David Bourget (Western Ontario)
David Chalmers (ANU, NYU)
Rafael De Clercq
Jack Alan Reynolds
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Philosophical Psychology 16 (2):205-229 (2003)
Both libertarian and compatibilist approaches have been unsuccessful in providing an acceptable account of free will. Recent developments in cognitive neuroscience, including the connectionist theory of mind and empirical findings regarding modularity and integration of brain functions, provide the basis for a new approach: neural holism. This approach locates free will in fully integrated behavior in which all of a person's beliefs and desires, implicitly represented in the brain, automatically contribute to an act. Deliberation, the experience of volition, and cognitive and behavioral shortcomings are easily understood under this model. Assigning moral praise and blame, often seen as grounded in the notion that a person has the ability to have done otherwise, will be shown to reflect instead important aspects of signaling in social interactions. Thus, important aspects of the traditional notion of free will can be accounted for within the proposed model, which has interesting implications for lifelong cognitive development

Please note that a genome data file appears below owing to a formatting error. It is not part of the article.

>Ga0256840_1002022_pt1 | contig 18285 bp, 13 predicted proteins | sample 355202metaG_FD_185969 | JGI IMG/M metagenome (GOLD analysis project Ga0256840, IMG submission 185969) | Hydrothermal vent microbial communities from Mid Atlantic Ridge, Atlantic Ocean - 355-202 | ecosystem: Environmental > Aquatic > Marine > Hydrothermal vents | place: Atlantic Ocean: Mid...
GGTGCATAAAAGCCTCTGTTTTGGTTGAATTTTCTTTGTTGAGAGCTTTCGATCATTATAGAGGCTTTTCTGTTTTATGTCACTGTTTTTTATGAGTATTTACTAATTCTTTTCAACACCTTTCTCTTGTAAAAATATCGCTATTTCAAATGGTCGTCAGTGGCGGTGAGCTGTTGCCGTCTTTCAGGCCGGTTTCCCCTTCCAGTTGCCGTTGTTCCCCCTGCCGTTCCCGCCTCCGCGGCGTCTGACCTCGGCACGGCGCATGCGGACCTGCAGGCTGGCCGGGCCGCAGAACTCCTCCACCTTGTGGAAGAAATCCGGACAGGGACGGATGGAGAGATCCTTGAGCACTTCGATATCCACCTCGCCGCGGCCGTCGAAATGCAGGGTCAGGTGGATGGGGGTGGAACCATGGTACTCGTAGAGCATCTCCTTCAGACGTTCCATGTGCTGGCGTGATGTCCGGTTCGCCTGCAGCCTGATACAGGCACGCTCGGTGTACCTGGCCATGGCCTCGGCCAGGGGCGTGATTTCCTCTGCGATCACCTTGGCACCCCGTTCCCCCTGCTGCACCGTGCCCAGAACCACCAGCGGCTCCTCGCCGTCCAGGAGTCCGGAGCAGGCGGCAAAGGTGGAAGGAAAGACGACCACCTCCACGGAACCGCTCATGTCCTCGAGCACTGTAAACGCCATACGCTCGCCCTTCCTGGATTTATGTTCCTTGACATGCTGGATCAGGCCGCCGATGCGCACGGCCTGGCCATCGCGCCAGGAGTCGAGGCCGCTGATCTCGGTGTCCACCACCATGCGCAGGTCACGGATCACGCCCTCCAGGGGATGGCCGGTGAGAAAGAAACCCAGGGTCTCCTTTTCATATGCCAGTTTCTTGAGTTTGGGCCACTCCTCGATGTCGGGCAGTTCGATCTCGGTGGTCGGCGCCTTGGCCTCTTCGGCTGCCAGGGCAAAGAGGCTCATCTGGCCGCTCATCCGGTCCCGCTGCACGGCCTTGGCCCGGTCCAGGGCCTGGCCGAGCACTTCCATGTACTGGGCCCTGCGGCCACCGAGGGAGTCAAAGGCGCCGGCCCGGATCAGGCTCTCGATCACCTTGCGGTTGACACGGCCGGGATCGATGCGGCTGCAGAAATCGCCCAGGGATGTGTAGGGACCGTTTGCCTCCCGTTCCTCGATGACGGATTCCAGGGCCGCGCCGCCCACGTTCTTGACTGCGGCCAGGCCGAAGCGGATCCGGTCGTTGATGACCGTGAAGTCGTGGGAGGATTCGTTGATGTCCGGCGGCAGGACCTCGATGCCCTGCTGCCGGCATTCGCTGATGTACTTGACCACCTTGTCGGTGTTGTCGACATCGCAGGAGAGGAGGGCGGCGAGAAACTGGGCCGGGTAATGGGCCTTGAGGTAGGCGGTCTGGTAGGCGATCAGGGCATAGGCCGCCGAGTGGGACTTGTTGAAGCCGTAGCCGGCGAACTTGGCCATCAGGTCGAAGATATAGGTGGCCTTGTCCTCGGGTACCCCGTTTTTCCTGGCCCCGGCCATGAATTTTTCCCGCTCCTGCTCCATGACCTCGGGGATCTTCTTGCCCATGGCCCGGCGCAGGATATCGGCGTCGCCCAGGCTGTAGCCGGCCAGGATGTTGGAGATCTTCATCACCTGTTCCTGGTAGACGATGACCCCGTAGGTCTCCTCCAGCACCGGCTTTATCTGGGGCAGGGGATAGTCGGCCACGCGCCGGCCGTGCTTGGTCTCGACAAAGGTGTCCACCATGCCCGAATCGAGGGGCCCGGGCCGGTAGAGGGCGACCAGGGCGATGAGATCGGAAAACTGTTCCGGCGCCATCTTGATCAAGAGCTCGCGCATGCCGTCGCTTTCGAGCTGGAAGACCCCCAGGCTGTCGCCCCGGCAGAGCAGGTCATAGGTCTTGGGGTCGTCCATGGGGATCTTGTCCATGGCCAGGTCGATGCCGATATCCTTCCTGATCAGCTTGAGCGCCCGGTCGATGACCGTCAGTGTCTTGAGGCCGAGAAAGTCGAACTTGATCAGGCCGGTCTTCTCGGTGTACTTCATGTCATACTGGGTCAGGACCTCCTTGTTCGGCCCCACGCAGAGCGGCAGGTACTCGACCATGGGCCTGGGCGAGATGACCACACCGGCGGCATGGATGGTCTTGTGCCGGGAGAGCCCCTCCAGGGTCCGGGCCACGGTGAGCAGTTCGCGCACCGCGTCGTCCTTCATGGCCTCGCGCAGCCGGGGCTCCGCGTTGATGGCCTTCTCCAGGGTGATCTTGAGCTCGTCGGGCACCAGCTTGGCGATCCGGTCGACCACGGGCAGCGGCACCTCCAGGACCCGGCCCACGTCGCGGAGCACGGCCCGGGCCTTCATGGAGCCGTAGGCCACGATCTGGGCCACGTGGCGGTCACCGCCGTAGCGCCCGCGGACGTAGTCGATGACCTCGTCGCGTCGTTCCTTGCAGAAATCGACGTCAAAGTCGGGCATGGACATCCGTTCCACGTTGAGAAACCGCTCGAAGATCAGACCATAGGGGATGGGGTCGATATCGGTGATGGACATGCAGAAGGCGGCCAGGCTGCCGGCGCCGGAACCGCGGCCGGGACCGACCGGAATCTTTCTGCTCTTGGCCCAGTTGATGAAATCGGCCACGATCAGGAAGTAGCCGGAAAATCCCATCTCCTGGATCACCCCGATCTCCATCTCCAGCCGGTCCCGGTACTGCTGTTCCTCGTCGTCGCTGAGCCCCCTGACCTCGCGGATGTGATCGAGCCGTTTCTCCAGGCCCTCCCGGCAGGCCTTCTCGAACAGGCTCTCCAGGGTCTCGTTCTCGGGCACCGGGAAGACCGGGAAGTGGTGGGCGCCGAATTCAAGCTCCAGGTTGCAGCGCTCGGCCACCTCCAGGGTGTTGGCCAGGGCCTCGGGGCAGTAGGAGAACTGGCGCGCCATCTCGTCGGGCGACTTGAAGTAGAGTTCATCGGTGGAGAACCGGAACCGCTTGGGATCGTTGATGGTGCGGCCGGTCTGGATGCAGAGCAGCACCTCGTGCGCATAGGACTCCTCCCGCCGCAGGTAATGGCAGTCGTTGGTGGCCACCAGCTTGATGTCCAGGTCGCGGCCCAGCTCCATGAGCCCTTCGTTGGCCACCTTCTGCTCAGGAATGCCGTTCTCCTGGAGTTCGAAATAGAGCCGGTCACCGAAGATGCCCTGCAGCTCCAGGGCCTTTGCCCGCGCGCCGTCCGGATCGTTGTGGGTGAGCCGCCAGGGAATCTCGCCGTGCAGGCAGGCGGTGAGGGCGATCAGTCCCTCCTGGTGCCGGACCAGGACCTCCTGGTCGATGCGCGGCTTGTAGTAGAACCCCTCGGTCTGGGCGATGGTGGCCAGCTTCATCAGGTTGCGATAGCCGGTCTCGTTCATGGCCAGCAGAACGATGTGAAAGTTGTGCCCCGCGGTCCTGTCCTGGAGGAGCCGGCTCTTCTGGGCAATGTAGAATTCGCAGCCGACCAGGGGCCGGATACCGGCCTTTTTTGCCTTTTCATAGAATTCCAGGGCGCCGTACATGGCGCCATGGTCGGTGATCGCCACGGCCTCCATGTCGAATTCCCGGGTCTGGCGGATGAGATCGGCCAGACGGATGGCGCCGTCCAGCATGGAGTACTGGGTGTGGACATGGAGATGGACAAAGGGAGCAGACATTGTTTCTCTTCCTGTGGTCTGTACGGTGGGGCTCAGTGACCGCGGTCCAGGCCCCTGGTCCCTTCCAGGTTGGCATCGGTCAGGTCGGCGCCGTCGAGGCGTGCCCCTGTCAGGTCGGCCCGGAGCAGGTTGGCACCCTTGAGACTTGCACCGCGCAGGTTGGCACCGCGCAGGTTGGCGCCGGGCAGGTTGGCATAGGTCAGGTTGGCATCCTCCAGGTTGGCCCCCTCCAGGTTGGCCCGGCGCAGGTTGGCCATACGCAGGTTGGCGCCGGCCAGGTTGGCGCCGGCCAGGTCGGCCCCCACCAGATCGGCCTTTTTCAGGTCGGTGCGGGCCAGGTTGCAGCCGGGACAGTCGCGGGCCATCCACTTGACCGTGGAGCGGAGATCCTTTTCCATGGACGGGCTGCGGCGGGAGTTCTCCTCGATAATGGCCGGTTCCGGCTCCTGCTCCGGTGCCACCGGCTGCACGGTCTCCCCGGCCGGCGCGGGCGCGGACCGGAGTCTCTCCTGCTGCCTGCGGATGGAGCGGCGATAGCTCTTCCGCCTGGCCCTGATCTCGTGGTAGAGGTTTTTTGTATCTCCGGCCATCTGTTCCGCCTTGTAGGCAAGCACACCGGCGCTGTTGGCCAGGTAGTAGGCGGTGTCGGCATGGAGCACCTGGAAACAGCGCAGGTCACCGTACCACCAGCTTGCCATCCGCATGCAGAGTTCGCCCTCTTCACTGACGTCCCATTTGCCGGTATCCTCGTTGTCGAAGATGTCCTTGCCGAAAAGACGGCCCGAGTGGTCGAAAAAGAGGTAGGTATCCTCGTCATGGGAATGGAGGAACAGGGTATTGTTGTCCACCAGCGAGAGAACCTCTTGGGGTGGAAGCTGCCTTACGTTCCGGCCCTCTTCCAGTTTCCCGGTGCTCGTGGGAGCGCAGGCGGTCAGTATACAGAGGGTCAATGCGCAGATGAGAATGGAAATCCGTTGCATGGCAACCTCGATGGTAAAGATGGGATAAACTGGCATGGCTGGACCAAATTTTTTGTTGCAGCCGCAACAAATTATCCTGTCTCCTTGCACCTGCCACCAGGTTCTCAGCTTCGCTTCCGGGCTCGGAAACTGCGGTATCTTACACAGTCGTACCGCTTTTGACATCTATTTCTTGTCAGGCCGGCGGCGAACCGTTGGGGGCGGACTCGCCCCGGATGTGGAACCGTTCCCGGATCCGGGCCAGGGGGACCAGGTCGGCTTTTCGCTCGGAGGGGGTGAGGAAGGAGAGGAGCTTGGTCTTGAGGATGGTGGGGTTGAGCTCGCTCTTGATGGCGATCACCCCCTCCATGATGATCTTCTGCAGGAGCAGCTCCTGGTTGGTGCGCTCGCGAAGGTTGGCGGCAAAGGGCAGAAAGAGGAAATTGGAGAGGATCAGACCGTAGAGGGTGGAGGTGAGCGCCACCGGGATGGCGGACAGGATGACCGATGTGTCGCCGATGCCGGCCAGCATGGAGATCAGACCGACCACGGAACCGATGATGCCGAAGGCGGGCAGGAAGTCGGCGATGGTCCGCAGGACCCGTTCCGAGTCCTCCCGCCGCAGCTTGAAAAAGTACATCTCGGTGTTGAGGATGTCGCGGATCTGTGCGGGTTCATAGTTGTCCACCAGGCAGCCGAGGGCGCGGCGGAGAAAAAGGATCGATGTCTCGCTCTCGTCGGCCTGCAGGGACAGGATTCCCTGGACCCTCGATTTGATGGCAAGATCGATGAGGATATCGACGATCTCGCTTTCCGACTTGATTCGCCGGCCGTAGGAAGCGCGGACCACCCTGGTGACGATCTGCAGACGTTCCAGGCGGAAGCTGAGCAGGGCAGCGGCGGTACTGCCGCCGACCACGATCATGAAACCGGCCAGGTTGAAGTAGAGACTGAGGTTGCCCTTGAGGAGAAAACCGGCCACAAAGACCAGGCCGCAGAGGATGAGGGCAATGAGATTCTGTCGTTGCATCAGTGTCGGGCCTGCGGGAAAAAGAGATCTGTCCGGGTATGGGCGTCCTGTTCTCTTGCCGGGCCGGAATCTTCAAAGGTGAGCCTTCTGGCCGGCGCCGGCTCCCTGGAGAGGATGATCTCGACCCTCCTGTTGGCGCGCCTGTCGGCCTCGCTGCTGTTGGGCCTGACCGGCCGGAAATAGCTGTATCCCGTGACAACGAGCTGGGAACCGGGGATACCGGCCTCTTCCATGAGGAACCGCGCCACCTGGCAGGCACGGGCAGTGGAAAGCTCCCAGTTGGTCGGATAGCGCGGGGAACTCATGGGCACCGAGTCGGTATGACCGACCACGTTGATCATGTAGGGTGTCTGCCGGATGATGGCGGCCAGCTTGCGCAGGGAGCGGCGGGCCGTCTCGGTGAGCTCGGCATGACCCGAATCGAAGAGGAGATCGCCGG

|Keywords||Free Will Holism Neural Philosophy Psychology|
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References found in this work BETA
Robert H. Kane (1996). The Significance of Free Will. Oxford University Press.
Jerry A. Fodor & Zenon W. Pylyshyn (1988). Connectionism and Cognitive Architecture. Cognition 28 (1-2):3-71.
Citations of this work BETA
Gerben Meynen (2010). Free Will and Mental Disorder: Exploring the Relationship. Theoretical Medicine and Bioethics 31 (6):429-443.
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